Bishop Curry's sermon was act of spiritual resistance

Guest writer

I never knew how much I needed Episcopal Presiding-Bishop and Primate Michael Curry’s sermon at the Royal Wedding until I heard it. I can’t even begin to count the ways in which what he said to the staid fascinator-and-morning-coat crowd was an act of spiritual resistance.

Let’s face it, a royal wedding, even if it is for the sixth-in-line to the British throne, is rarely the scene of controversial speech. Bound in tradition and ceremony, these are events that don’t ruffle feathers or, heaven forbid, cause people to pause and think.

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Bishop Curry, though, hopefully made us all think. And what he asked us to think about is love.

On its surface, love doesn’t seem to be a terribly controversial topic for a wedding – especially one involving a handsome prince marrying a beautiful actress. Bishop Curry, however, didn’t dwell too much on romantic love. He gave it a glancing reference, of course, but what he focused on is what I think we are sorely missing today: the love of God that we are put into this world to realize and channel.

Talking about this bigger, all-encompassing Divine love is what made Bishop Curry’s sermon an act of spiritual resistance. In fact, he started out with a quote about love from Martin Luther King, a figure who is pretty much synonymous with speaking truth to power and standing up to systemic evil.

Bishop Curry then closed his sermon with a reference to the Jesuit priest Teilhard de Chardin, who Bishop Curry described as “arguably one of the great minds, great spirits of the 20th century.” However, as Catholic author Kaya Oakes (@kayaoakes) noted on Twitter, Teilhard’s work was suppressed by the Church until well after his death. As Oakes said, Bishop Curry “wasn’t just quoting a theologian but a very controversial one.”

In choosing to quote King and Teilhard, Bishop Curry emphasized, I think, our ongoing need for voices that speak the truths those in power need to hear for the good of us all.

And what Bishop Curry asked them to hear is this: “Imagine neighborhoods and communities where love is the way. Imagine governments and nations where love is the way. Imagine business and commerce when love is the way. Imagine this tired old world when love is the way.”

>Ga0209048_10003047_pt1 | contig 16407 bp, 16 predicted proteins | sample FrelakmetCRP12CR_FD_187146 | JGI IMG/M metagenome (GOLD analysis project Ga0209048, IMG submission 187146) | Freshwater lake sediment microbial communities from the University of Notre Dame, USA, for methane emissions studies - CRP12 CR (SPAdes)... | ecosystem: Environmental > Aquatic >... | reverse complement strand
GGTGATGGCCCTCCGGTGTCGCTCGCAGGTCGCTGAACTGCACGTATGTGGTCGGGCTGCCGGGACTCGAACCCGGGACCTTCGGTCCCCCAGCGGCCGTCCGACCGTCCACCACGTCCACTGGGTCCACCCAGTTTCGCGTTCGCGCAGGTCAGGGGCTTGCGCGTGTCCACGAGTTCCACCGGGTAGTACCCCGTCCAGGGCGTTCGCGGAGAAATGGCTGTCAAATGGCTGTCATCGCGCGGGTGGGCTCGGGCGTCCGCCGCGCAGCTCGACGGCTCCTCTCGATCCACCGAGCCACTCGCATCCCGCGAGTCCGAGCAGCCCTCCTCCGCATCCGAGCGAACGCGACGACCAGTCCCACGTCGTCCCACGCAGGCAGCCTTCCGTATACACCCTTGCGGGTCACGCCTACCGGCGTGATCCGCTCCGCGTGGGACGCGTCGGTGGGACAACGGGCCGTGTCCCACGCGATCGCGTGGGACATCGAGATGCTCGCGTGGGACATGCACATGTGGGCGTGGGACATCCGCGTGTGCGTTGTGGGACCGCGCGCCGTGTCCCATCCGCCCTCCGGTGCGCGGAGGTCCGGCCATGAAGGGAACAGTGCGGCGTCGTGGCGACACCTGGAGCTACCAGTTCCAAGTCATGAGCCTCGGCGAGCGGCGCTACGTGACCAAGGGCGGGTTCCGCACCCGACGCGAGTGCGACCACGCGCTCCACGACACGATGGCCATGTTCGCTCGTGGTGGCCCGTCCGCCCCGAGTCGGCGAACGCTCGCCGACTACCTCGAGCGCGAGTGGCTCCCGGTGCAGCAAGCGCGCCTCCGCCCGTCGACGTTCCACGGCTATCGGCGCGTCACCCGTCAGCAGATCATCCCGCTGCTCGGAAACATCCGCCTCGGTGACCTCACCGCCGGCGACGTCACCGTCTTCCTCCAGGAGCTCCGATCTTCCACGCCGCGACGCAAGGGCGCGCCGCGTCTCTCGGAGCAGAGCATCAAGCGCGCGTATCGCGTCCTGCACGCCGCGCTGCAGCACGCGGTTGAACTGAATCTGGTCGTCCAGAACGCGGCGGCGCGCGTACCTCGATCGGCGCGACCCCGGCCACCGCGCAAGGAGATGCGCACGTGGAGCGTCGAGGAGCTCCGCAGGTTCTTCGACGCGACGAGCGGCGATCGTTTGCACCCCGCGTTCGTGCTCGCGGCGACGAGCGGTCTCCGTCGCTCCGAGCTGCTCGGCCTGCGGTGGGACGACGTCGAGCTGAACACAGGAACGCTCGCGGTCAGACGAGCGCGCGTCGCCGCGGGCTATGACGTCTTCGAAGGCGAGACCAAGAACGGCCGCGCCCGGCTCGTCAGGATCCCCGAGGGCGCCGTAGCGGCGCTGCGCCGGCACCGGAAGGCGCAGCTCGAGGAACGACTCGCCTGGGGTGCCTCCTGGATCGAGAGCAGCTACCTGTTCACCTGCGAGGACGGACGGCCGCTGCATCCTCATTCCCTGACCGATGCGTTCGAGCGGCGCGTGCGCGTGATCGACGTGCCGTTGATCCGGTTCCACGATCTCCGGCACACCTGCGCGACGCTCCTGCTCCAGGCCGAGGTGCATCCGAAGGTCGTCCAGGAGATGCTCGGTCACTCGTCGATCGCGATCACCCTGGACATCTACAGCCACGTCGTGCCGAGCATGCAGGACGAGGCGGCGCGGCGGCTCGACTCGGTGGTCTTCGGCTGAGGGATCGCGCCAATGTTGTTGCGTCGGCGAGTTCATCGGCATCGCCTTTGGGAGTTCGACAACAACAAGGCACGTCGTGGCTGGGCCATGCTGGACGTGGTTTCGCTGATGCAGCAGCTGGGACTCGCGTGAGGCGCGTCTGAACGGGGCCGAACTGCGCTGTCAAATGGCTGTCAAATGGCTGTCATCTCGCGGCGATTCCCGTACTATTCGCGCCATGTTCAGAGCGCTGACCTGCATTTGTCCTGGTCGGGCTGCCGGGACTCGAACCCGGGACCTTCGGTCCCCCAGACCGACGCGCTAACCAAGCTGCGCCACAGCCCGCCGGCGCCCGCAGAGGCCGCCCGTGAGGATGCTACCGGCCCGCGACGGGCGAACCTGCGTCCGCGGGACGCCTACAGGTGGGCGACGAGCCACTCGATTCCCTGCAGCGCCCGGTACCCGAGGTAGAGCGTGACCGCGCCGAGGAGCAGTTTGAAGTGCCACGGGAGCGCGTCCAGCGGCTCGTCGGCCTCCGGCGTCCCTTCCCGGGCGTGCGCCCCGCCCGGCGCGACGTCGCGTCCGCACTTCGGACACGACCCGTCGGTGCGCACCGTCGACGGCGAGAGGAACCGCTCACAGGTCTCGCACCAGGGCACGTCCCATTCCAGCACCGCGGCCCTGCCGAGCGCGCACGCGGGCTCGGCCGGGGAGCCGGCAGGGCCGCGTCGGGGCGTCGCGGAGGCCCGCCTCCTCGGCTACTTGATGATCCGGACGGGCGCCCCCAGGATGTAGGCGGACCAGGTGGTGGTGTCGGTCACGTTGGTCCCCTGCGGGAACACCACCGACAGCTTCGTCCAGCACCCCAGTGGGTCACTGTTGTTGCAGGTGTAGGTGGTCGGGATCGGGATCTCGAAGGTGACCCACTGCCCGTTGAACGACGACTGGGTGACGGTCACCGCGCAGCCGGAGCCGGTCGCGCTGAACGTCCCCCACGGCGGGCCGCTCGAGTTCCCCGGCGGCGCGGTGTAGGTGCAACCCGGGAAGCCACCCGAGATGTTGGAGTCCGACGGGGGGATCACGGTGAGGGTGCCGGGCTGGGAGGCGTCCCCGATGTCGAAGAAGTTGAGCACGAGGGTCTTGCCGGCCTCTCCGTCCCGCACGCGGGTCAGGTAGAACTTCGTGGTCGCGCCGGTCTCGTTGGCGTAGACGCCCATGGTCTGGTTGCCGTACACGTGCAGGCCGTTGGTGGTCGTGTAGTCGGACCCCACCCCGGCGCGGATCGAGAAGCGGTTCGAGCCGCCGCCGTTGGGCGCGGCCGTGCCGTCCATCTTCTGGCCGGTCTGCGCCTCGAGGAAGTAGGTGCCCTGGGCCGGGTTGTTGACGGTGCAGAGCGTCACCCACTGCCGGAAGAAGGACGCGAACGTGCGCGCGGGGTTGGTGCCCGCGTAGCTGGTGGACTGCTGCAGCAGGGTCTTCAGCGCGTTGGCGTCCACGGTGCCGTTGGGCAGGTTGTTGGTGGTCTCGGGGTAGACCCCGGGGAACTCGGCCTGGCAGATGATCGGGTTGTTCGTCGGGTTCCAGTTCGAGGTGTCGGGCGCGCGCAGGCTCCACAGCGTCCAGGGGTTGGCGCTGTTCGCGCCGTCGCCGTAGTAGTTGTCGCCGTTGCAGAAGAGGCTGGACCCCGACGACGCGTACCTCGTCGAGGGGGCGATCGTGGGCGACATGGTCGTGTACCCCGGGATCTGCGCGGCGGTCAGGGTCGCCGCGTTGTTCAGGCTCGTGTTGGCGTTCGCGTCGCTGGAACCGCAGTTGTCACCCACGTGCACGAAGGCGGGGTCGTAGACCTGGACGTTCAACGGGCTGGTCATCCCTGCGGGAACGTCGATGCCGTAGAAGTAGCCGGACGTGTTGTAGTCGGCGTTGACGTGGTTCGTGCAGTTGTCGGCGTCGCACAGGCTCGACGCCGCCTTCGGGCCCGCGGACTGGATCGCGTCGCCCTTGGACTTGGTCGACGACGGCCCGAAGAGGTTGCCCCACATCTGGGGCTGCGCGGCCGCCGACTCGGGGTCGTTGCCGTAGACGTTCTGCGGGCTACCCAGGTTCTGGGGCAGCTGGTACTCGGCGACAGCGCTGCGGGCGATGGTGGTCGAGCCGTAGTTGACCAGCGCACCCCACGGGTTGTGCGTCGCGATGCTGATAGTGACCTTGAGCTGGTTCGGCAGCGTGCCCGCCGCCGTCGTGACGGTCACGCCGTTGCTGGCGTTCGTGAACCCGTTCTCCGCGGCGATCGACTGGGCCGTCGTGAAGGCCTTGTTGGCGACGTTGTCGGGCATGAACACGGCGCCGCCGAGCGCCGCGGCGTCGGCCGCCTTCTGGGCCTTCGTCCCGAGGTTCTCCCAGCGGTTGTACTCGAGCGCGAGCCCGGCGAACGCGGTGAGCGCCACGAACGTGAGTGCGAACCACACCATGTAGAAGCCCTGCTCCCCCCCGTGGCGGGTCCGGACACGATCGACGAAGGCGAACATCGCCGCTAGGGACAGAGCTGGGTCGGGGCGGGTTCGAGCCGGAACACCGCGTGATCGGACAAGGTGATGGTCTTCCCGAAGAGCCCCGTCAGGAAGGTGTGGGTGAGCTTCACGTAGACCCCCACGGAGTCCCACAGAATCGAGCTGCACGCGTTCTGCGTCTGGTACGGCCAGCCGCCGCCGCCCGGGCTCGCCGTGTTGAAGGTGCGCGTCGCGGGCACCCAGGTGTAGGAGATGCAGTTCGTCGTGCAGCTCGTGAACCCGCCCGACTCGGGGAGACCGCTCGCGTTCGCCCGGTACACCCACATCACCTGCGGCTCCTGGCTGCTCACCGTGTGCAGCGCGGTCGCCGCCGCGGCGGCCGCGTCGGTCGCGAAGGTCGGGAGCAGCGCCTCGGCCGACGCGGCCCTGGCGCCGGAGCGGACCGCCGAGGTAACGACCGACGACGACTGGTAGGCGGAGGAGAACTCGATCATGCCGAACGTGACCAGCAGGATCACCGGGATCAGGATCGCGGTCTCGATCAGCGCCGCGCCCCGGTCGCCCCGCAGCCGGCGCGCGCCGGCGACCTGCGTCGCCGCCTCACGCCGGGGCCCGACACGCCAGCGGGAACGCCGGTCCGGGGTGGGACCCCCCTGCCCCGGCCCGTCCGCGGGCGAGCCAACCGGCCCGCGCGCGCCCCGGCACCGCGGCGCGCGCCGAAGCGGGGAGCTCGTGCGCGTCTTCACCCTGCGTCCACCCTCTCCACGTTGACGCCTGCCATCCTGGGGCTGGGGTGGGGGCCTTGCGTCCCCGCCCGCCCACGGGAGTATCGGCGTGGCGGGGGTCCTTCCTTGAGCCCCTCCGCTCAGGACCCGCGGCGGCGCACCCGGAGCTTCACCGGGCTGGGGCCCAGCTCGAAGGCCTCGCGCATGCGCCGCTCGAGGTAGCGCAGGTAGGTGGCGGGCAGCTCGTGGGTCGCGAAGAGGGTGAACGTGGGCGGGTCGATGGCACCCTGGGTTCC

I actually feel conflicted about this quote. On the one hand, I find it incredibly inspiring and uplifting. On the other, I’m saddened that it even has to be stated in the first place.

Love should be the status quo, not something we aspire to. We shouldn’t have to be reminded of the importance of loving others, and of loving and respecting the otherness in others. The gift and responsibility of Divine love is something we should wake up and joyfully acknowledge every single day.

And yet, we don’t, and we need reminders. I don’t, and I need reminders. I’m guilty of dismissing those with whom I disagree. I’m guilty of walking past homeless people on the street and trying to avoid their eye. I’m guilty of focusing on my own financial stability and independence and not seeing how my privilege may come at the expense of others. 

I’m grateful that Bishop Curry took the opportunity afforded him by the Royal Wedding to remind us all of not only the power of Divine love, but also our human duty to do our very best in reflecting that love into the world.

It was a sermon I think the whole world needed right now.

Bishop's sermon was act of spiritual resistanceKevin Aschenbrenner is a Victoria-based writer, poet and communications professional. He holds an M.A. in Culture and Spirituality from the Sophia Center at Holy Names University in Oakland, Calif. He blogs at www.dearpopefrancis.ca

You can read more articles on our multi-faith blog, Spiritually Speaking, HERE

* This article was published in the print edition of the Times Colonist on Saturday, May 26 2018

 

 

 

 

 

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